who we are

Linda Russo’s work engages and explores the forces that shape understandings of land and biotic community. Poetry and other kinds of making are her primary means of connecting with others. She is the author or several books of poetry and other writings, and has taught for the English Department at Washington State University for over a decade, currently serving as the Director of Creative Writing. Visit her faculty profile here. Russo founded EcoArts on the Palouse in 2017 and is honored to work with the students who take an interest in helping to shape and grow this endeavor.

Aidan Barger, Fall 2020 intern, is a Creative Writing Major and a Political Science minor. His hometown is East Wenatchee, Washington. He loves writing poems, especially ones which try to evoke a strong sense of place. He’s currently working on a project with EcoArts to travel to five different Palouse “wild edge” spaces, listen to the insect voices he finds there, and write poems—particularly haiku and haibun—about these experiences. “EcoArts fascinates me because it shines a light on bioregional aspects of the Palouse which are easily overlooked but tremendously important. I want to learn more about this unique space and the organisms (specifically insects!) which inhabit it.”  

Contributing Writer Darcy Greenwood loves playing with the Palouse. After living in the brick wilds of Chicago, she feels more passionate than ever about the vast, quiet beauty of her homeland, as well as the gifted creators within it. Darcy is a writer and editor for Brilliant Star, an award-winning children’s magazine, and enjoys writing everything under the literary sun. She graduated cum laude from Washington State University with a BA in Creative Writing, a minor in Digital Technology and Culture, and an Editing and Publishing Certificate. “To me, the wild edge spaces of the Palouse are sacred places of beauty, reflection, and creativity. I hope everyone will fall in love with them as deeply as I have.” 

Contributing Writer Rachel Clark writes about the interconnection between humans and the planet that sustains or diminishes all Life. She is the author of The Blackfish Prophecy, and her work has appeared in Nature News Online, Psychology Today, The Revelator, Harper’s Bazaar, The Joint Fire Science Program, Salon, Mental Floss, Farmer’s Almanac, Earth & Sky Radio, Mom.me, The Dodo and more. You can connect with Rachel's work at rachelclarkauthor.com.

Previous Contributors

Alexander Jensen, Summer '20 Intern, has been communing with nature in the Palouse ever since the Palouse River near Reaney Park claimed the life of his Nokia in a fitting poetic moment. He is a Honors undergraduate at Washington State University, majoring in Psychology and English, and minoring in Queer Studies and Women’s Studies. In these interconnected fields, the natural world serves as a point of intersectionality that Alexander enjoys exploring. “It is important to back and stand behind resources and information that is quite literally grounded in our world, and to me, that is what the mission of EcoArts reflects.”

Allyson Pang, Summer '20 Intern, is a double-major in Creative Writing and Multimedia Journalism. Her hometown is Honolulu, Hawaii. She loves creating, whether it’s video editing or writing a new slam poem. At Washington State University, she is the editor-in-chief of the literary arts journal, LandEscapes, and co-president of the Palouse Poetry Society. Allyson is very excited to be in collaboration with Hannah Levy on her choreographed piece, "In the Pause" (which she edited), through EcoArts.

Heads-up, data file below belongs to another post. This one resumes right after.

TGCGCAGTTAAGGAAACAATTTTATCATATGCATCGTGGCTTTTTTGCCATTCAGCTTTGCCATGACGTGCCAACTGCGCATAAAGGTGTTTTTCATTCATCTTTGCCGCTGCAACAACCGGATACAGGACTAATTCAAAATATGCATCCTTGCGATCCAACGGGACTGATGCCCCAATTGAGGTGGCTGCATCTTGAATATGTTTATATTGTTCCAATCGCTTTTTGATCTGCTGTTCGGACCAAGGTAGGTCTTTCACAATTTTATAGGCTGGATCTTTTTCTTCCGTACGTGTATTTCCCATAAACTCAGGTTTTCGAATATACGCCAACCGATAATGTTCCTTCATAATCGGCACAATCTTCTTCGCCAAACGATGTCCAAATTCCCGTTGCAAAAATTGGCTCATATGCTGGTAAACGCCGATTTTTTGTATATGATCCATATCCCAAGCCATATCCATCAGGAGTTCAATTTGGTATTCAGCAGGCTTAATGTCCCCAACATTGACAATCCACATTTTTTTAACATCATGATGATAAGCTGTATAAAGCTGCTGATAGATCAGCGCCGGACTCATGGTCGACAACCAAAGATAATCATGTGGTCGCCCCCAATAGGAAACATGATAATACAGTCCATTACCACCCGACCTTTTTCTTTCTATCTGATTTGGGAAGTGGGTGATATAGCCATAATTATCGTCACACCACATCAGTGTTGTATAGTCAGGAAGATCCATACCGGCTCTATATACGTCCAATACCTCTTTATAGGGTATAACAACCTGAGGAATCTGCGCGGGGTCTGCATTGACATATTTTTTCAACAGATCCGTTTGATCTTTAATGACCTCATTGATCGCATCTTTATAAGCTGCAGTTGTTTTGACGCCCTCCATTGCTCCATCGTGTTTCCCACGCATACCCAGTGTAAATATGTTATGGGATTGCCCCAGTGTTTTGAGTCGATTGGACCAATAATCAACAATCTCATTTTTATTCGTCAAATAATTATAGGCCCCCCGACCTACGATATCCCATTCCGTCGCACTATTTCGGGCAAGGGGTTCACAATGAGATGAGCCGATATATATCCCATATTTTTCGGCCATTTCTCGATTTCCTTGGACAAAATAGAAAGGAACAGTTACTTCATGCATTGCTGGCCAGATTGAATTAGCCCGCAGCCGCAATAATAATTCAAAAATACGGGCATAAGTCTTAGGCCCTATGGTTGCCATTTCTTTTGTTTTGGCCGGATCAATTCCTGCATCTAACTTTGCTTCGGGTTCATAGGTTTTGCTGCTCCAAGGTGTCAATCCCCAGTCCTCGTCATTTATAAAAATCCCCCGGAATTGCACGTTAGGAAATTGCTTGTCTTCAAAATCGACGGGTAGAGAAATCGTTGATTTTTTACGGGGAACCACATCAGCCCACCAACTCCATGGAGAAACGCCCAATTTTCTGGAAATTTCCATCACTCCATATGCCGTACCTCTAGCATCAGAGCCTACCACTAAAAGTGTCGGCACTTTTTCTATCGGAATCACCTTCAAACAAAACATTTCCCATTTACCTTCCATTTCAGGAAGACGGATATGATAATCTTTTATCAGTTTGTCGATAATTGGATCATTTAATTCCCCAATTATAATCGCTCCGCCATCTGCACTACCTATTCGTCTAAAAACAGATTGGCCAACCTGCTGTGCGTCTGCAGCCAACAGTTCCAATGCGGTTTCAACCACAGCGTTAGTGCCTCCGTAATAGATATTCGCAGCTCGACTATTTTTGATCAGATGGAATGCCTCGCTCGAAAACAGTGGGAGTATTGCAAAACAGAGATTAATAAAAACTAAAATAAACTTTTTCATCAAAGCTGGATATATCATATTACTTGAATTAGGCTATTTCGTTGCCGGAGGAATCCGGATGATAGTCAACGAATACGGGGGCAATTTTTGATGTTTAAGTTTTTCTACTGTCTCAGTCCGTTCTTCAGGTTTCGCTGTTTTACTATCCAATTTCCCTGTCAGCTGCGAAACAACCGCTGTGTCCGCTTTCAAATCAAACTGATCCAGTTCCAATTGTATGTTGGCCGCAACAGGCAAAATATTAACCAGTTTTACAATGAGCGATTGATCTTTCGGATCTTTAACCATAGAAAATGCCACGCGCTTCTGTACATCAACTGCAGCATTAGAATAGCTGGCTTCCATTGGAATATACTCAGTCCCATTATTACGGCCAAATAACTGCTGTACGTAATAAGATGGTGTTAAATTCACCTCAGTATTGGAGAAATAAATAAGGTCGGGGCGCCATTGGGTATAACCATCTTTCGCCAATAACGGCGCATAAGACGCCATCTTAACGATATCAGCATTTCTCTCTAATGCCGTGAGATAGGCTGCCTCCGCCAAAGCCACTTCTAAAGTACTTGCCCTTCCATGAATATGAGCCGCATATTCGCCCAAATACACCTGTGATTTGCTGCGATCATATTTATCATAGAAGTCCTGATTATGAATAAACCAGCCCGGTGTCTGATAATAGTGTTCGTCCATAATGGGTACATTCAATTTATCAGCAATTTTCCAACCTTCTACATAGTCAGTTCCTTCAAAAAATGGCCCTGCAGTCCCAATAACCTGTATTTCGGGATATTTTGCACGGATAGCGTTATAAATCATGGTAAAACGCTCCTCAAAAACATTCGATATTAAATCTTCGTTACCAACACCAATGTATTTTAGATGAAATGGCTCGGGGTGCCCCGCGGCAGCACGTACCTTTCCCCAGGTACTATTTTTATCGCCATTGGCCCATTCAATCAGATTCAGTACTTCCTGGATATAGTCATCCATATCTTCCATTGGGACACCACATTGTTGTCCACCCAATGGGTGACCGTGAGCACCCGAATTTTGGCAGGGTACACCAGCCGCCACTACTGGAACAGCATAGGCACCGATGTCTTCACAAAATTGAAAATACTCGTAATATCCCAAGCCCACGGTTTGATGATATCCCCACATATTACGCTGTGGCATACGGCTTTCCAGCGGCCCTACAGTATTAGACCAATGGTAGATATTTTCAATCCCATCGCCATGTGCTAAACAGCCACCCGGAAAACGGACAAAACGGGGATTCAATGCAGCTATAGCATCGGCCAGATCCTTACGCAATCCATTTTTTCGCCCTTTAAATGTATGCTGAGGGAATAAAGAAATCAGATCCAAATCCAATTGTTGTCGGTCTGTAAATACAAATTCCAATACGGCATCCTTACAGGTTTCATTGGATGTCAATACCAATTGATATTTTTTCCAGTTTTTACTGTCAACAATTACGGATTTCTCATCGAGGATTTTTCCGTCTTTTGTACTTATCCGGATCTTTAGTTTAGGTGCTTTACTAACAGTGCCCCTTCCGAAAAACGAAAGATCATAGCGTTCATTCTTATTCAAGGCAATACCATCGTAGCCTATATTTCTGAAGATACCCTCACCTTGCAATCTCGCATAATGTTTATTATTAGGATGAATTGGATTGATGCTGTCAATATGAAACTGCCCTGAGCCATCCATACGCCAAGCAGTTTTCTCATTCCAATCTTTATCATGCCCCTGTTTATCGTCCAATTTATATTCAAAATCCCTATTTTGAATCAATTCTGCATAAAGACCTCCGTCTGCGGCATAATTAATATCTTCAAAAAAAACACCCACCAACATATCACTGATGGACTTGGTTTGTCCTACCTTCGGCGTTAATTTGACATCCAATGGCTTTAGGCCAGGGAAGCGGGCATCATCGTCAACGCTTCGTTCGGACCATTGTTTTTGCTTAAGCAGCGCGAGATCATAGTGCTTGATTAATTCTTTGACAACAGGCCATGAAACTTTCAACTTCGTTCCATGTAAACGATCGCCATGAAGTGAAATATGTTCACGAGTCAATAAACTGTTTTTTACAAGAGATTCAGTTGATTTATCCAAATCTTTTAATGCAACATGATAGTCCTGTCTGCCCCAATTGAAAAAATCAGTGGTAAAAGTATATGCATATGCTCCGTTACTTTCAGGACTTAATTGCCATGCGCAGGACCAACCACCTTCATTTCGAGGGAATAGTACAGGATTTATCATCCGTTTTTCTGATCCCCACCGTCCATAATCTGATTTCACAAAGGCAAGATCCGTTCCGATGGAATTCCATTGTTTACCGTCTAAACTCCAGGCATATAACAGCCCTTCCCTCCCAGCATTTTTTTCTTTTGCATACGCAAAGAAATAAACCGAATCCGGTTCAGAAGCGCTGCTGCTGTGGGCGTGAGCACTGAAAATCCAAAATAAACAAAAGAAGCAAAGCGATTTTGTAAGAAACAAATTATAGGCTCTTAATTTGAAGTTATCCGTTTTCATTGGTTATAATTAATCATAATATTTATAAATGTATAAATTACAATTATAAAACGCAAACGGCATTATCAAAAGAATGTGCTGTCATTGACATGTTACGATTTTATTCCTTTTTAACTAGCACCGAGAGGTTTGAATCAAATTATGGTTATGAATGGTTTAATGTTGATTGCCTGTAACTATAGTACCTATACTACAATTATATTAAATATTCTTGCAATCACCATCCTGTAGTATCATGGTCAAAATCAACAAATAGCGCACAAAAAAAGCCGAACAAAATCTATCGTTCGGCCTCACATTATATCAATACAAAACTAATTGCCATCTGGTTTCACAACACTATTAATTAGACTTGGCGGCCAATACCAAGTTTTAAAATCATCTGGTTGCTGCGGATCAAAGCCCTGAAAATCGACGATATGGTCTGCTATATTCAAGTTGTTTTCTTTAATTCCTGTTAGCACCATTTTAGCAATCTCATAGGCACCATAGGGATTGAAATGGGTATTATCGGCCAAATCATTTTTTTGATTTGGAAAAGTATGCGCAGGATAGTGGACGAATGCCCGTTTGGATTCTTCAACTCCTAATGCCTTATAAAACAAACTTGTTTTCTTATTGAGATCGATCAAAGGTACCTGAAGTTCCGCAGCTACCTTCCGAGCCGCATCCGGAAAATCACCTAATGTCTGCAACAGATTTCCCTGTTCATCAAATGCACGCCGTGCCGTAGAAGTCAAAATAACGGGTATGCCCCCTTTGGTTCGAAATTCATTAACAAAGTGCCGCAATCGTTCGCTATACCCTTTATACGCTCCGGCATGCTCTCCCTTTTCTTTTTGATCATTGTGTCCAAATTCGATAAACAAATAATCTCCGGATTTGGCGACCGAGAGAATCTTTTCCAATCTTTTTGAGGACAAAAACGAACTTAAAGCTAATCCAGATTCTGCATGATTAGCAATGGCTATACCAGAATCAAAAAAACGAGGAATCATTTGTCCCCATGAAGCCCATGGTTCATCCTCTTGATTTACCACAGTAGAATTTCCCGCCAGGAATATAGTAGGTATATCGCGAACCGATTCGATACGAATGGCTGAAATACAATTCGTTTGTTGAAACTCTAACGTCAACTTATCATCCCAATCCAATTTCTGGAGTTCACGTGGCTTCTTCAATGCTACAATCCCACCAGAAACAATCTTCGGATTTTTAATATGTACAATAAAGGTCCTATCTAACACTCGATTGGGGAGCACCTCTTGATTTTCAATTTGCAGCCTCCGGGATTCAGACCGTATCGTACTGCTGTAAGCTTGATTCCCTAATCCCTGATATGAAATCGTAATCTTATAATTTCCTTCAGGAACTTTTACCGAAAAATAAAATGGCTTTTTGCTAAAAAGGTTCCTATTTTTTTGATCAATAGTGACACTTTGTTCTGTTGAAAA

Lindsey Shannon, Fall '19-Spring '20 Intern, graduated from Washington State University with a major in English Teaching and an Editing and Publishing Certificate. In addition to her role as Communications Director, Lindsey undertook fieldwork and learned about the urban-wild river ecology of Missouri Flat Creek. "I was drawn to EcoArts and the exploration of Palouse edge spaces because it was something I knew very little about, and I wanted to challenge myself to be part of something outside of my literary comfort zone."

Caitlyn Smith, Spring '20 Intern, graduated from the English Department (majoring in Creative Writing) at Washington State University where she also pursued an Editing and Publishing Certificate. She worked on website design, and her fieldwork took her to local cemeteries to search for lichen. “I was drawn to EcoArts because I knew pretty much nothing about it and needed to know more. I think that it is super interesting to focus on both local art and the environment. I think it’s important to stop and look at the life that surrounds us.”

This project was made possible by an Arts & Humanities grant from the College of Arts & Sciences at Washington State University. Thanks from the start to collaborators in restoration ecology, in particular Kayla Wakulich. Special thanks to student interns at Washington State University who are a huge part of this project, from discussing readings and hashing out concepts, to researching local ecology, conducting fieldwork, contributing art and writing, editing, and website design: Miguel Bustos, Coleman Davis, Brianna Esqueda, Emily Heston, Darcy Malberg, Ellen McNary, Makayla North, Kathlene Roberts, Hannah Utter, and Anna Young.

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500 Terry Francois St. San Francisco, CA 94158

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